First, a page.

The other day I was browsing the internet and checking out some different blogs when I noticed that Scott Greenfield was celebrating his 11th year of legal blogging at Simple JusticeFirst off, congratulations to Scott for writing the best legal blog on the web for 11 years.  He publishes several well-written, scholarly and insightful posts a day.  I am in no way, shape, or form comparing my blog to his here, but it did make me realize that I just passed my 10 year blogging anniversary and had failed to notice it.

My first blog post on this site was January 8, 2008.  Since then, I've written over 1200 posts, had almost 19,000 comments, and 3.5 million page hits.  Although the posts are all mine, some of those comments and page hits actually came from other people!  Looking back at some of my posts, a lot of the topics and a lot of the writing are cringeworthy.  Others are not so bad.  Every once in a while, I find one that I'm actually proud of.

I started the blog when I was a felony chief prosecutor in the 339th District Court under Judge Caprice Cosper.  I was married to a fellow prosecutor and we had a two year old son.  That seems like a different lifetime ago.  Today, I've been a defense attorney almost as long as my career as a prosecutor lasted, I've divorced and remarried, that 2 year old is now 12 and has a 4 year-old younger brother.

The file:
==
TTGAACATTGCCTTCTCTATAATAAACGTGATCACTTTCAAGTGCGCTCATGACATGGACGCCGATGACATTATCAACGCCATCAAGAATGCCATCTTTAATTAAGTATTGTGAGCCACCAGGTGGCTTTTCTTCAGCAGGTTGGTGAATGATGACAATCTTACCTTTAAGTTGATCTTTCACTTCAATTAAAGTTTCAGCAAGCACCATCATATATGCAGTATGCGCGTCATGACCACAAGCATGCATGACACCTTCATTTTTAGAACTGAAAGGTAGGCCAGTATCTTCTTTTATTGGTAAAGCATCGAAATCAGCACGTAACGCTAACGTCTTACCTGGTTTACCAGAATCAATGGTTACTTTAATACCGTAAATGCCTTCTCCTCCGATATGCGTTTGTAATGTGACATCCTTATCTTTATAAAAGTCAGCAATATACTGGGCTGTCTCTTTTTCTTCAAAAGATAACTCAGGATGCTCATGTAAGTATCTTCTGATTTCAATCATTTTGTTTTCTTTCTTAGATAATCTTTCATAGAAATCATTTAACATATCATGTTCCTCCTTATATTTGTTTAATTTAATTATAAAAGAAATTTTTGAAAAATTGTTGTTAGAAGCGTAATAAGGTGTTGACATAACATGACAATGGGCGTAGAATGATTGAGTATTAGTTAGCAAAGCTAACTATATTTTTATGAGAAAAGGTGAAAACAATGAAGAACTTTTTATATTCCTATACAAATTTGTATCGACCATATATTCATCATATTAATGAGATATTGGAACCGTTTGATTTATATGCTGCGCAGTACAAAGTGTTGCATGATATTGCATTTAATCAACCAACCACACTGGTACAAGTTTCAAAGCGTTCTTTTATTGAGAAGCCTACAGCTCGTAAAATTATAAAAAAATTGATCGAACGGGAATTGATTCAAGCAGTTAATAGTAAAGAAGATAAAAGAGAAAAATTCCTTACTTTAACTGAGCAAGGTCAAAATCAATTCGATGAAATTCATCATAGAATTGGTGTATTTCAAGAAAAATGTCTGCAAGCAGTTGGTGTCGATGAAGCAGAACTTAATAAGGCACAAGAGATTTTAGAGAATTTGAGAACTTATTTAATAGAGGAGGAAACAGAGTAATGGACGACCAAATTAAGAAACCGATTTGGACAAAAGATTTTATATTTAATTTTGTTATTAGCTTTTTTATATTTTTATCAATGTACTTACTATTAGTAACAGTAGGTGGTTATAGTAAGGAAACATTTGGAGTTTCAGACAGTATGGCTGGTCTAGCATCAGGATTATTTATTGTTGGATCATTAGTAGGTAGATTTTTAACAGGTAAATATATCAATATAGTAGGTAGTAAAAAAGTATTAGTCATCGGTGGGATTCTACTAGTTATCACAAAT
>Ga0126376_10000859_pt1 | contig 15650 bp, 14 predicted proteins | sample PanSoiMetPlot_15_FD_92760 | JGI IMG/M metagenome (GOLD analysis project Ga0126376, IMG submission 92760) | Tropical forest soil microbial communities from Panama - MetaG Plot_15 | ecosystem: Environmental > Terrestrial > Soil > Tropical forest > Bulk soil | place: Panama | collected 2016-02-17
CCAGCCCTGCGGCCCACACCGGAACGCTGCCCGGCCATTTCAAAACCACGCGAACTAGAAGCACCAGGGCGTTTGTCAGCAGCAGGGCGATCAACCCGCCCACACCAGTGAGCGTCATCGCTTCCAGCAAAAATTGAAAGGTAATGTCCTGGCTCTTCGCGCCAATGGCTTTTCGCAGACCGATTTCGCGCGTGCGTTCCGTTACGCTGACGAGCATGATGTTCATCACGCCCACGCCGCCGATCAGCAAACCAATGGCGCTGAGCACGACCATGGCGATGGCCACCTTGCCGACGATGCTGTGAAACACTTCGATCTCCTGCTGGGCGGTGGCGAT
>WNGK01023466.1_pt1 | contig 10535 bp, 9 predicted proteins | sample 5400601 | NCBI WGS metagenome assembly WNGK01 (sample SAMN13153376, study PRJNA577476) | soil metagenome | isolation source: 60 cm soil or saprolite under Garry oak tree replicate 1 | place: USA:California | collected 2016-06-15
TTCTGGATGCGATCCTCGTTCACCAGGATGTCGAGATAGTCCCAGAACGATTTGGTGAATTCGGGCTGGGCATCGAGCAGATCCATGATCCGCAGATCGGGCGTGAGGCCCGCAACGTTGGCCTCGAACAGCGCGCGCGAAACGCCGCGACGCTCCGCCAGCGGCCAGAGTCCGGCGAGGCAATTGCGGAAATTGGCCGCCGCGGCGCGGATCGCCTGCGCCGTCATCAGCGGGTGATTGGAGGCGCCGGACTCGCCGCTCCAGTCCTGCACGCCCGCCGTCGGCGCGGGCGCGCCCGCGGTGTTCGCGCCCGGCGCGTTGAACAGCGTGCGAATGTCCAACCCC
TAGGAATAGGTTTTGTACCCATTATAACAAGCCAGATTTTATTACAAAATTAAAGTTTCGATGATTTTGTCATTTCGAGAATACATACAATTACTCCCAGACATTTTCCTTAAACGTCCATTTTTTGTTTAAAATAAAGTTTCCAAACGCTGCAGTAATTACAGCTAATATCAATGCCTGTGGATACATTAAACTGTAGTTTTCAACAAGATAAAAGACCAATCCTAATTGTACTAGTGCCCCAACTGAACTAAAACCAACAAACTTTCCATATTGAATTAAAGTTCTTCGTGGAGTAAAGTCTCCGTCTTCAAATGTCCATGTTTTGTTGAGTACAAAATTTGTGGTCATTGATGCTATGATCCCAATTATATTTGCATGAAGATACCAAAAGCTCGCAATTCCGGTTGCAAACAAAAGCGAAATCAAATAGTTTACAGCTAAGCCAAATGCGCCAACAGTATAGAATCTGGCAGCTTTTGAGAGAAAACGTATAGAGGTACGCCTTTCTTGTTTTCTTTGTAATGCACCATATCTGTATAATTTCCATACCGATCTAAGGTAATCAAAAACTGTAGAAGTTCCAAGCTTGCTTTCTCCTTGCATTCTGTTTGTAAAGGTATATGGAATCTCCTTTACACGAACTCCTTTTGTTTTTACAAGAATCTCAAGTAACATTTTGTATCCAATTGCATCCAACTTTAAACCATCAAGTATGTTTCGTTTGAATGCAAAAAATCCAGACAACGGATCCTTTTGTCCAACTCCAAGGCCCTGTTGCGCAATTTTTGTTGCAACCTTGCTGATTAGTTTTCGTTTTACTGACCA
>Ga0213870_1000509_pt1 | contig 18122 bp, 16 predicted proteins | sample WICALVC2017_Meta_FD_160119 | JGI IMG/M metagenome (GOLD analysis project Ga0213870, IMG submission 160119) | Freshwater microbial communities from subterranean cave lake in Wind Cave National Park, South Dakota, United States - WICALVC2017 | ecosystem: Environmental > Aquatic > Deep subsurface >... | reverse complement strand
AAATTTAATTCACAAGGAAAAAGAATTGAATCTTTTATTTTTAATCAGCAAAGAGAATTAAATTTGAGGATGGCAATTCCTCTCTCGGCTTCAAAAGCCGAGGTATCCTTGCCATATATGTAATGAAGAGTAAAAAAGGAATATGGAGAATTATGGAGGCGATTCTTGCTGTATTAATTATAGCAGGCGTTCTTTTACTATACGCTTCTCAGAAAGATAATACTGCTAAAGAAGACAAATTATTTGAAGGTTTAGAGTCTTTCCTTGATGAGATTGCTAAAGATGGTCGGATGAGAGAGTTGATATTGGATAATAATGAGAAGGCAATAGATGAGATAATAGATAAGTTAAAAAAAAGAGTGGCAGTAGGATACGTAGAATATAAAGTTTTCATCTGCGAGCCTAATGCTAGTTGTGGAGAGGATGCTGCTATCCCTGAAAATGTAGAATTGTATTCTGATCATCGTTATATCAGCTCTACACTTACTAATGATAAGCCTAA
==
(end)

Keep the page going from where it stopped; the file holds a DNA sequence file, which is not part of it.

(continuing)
Blogging grizzles a man, I tell ya.  Makes him fat, too, apparently.

This blog began anonymously, shortly after the beginning of the e-mail scandal that would ultimately cost then-District Attorney Chuck Rosenthal his job.  The racist and sexist e-mails from our leader had led to a complete backlash against the District Attorney's Office as a whole.  We were getting slammed in the Chronicle and every other media outlet.  At one point, when picking a jury I started asking potential jurors if they already had decided that they hated the State because of who our elected D.A. was.  The answers were distressing.

The public perception of prosecutors had flipped from the "good guys" to the "bad guys" in the space of a few e-mails, and it just seemed to get worse every day.

So, I started writing in a small attempt to push back against all of the negative attention we were getting.  It started slowly at first -- like dipping a toe in the water to see how cold it was.  I didn't want to announce whether or not I was a prosecutor or a defense attorney, because I didn't want to get fired for what I was writing (that worked out well in the end, let me tell ya!)